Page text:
False channels can lead to a few problems. First, you might have to abort the full procedure and just settle for having one segment implanted on the side without the false channel, says Dr. Jacob. “The second scenario is that you keep pushing the segment in too much of a posteriorly angulated direction, rather than on a horizontal plane,” she says. “This can lead to a perforation of the anterior chamber. Third, you may unintentionally push it so that it goes anterior and its tip is lying superficially in the cornea rather than in the horizontal plane of the Intralase channel. In situations where the segment is anteriorly angled, the corneal lamellae overlying the segment may not be sufficiently thick, and this can cause a corneal melt in that area and extrusion of the segment. Untreated, this can result in infectious keratitis that’s very difficult to treat, since infections in the setting of foreign bodies—in this case the Intacs segment—can be more difficult to manage. In the instance of an eroded segment, you must immediately remove the segment to avoid infection.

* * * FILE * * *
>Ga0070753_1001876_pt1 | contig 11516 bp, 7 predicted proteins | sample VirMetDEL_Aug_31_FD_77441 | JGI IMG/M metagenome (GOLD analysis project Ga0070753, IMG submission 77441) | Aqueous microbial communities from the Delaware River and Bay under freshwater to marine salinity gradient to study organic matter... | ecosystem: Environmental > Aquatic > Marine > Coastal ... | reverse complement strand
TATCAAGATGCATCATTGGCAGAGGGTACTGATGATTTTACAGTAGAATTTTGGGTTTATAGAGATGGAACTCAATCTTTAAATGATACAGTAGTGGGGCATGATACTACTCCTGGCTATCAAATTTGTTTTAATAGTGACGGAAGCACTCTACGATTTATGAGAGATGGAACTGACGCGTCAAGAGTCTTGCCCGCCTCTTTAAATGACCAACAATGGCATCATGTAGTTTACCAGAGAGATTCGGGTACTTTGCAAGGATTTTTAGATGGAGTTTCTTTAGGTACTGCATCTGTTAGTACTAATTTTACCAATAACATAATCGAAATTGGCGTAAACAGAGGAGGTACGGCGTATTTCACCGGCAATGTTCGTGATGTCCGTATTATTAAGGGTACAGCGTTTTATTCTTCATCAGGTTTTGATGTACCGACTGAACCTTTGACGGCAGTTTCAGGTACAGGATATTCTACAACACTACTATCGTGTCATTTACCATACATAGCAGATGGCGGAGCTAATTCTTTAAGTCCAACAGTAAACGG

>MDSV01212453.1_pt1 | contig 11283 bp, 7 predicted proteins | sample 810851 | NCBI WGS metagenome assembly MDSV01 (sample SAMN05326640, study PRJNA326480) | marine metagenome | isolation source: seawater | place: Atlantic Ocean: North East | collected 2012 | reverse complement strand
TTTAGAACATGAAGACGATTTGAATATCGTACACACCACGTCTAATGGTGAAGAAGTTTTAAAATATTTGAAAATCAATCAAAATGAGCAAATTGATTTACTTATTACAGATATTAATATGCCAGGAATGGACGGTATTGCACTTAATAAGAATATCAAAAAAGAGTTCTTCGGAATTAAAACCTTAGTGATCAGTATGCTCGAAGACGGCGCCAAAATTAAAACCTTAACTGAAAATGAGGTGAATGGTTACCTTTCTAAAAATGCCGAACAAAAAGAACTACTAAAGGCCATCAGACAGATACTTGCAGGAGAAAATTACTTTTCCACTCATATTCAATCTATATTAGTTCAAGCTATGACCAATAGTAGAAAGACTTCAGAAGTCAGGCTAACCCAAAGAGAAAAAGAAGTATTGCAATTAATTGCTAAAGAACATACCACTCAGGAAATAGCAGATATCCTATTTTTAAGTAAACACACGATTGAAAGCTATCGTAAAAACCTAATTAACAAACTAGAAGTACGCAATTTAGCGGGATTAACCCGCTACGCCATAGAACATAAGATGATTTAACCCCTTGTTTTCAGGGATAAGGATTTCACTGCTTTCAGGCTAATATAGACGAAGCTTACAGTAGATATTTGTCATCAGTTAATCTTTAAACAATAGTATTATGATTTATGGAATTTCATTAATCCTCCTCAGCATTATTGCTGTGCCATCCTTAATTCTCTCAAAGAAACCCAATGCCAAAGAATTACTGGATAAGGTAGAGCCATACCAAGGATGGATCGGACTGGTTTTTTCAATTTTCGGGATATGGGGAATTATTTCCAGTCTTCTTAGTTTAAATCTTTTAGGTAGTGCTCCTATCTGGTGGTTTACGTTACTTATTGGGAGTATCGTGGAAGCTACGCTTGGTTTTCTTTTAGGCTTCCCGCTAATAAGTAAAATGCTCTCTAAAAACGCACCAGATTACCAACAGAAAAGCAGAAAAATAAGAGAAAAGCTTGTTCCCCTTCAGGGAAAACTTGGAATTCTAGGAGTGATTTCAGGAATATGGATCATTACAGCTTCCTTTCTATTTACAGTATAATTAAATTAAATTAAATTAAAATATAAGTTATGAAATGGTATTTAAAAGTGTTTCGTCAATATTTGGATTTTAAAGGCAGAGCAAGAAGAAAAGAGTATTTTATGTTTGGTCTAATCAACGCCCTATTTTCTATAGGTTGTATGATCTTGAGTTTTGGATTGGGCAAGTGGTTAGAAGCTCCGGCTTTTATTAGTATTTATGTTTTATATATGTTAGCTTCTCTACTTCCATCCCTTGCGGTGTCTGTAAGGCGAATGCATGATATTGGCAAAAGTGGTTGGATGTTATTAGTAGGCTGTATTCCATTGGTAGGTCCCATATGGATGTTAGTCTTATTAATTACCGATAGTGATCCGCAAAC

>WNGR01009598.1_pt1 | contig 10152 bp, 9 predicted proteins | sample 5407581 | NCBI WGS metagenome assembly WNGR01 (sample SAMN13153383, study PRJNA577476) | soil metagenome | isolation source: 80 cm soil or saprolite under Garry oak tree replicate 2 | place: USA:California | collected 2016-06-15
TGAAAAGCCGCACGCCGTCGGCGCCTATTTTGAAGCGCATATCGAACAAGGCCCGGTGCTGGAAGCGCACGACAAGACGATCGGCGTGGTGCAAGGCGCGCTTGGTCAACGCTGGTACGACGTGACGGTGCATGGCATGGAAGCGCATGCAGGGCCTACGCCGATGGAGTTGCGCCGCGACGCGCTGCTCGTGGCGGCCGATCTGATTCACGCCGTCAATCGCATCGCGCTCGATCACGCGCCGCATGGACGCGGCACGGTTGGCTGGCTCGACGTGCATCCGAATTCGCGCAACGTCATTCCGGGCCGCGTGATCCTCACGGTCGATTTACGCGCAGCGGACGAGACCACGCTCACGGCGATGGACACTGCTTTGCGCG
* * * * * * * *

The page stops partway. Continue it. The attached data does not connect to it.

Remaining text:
Turn It Around
Though a false channel prevents you from entering through the blocked side of the Intralase channel, Dr. Jacob has developed a technique that allows you to complete the case.
“In the turnaround technique, you first withdraw the segment that is creating a false channel,” she explains. “Recall that the Intralase creates a 360-degree channel. So when you then turn the segment around, you can enter the channel from the opposite side. You push the segment in as far as it will go. Once it reaches as far as it can be pushed in with a rod or other blunt instrument, you take the second segment and use it as an intrastromal instrument to keep pushing the first segment further forward. The second segment is perfect for this, because it has the same arc as the channel and its edge fits snugly with the edge of the other segment. As you do this maneuver, the first segment will finally rotate all the way around and meet the lip that obstructed it in the first place. Now however, since you’re coming from the other direction, the segment will flatten the lip and it will thus reenter the channel from the opposite side.” This technique is effective when the segments are symmetrical.